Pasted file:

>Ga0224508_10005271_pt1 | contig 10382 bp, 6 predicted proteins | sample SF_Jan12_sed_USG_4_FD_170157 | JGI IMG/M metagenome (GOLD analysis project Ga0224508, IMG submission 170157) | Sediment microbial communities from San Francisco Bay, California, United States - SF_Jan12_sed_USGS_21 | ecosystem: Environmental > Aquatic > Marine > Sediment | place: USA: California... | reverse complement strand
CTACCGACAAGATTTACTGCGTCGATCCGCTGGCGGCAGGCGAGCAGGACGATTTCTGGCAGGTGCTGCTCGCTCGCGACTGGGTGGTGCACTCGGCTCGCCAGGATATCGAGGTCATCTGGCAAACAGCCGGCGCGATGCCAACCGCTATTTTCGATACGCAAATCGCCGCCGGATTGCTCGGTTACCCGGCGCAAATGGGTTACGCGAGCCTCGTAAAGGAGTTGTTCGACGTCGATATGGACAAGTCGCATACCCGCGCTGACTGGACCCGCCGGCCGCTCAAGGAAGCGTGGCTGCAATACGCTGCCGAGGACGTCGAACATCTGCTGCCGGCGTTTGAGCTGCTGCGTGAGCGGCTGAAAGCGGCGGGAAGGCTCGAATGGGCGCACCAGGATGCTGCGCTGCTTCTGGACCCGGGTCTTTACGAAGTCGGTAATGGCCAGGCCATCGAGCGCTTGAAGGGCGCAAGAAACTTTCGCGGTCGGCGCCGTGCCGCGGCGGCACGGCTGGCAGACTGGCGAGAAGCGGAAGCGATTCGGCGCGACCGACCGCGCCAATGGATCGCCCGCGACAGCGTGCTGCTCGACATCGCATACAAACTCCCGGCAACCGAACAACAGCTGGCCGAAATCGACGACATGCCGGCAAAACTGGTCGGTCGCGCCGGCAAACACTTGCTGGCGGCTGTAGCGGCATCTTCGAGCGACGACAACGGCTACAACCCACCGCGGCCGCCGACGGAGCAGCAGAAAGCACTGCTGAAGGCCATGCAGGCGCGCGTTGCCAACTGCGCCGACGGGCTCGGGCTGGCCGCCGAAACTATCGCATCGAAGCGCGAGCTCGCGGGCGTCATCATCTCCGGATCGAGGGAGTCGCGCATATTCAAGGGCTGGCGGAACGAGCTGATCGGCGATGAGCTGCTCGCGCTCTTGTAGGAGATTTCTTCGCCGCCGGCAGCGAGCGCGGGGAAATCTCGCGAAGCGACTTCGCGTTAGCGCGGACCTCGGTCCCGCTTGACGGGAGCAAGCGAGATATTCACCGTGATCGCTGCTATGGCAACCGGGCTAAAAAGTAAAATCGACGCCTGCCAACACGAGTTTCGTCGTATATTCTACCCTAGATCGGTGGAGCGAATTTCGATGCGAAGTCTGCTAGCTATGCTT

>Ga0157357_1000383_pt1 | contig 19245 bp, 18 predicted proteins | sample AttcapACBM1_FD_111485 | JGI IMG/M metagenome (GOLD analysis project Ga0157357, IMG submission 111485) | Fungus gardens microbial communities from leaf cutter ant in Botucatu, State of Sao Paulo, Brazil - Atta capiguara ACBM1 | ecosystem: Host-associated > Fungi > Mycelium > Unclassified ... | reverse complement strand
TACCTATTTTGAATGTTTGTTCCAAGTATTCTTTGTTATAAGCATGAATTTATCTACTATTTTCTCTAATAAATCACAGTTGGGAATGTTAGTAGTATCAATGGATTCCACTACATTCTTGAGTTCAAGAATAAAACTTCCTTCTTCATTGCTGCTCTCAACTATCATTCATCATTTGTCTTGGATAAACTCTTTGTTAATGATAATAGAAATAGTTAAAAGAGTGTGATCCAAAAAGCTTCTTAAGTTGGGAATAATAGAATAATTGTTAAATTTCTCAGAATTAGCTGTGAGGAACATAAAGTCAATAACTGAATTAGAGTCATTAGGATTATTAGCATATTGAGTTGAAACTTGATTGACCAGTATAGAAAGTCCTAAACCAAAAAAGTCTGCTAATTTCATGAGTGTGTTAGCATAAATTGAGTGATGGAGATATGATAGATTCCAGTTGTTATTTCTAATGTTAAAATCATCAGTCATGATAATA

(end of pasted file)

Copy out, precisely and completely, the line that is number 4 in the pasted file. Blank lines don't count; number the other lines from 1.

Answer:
TACCTATTTTGAATGTTTGTTCCAAGTATTCTTTGTTATAAGCATGAATTTATCTACTATTTTCTCTAATAAATCACAGTTGGGAATGTTAGTAGTATCAATGGATTCCACTACATTCTTGAGTTCAAGAATAAAACTTCCTTCTTCATTGCTGCTCTCAACTATCATTCATCATTTGTCTTGGATAAACTCTTTGTTAATGATAATAGAAATAGTTAAAAGAGTGTGATCCAAAAAGCTTCTTAAGTTGGGAATAATAGAATAATTGTTAAATTTCTCAGAATTAGCTGTGAGGAACATAAAGTCAATAACTGAATTAGAGTCATTAGGATTATTAGCATATTGAGTTGAAACTTGATTGACCAGTATAGAAAGTCCTAAACCAAAAAAGTCTGCTAATTTCATGAGTGTGTTAGCATAAATTGAGTGATGGAGATATGATAGATTCCAGTTGTTATTTCTAATGTTAAAATCATCAGTCATGATAATA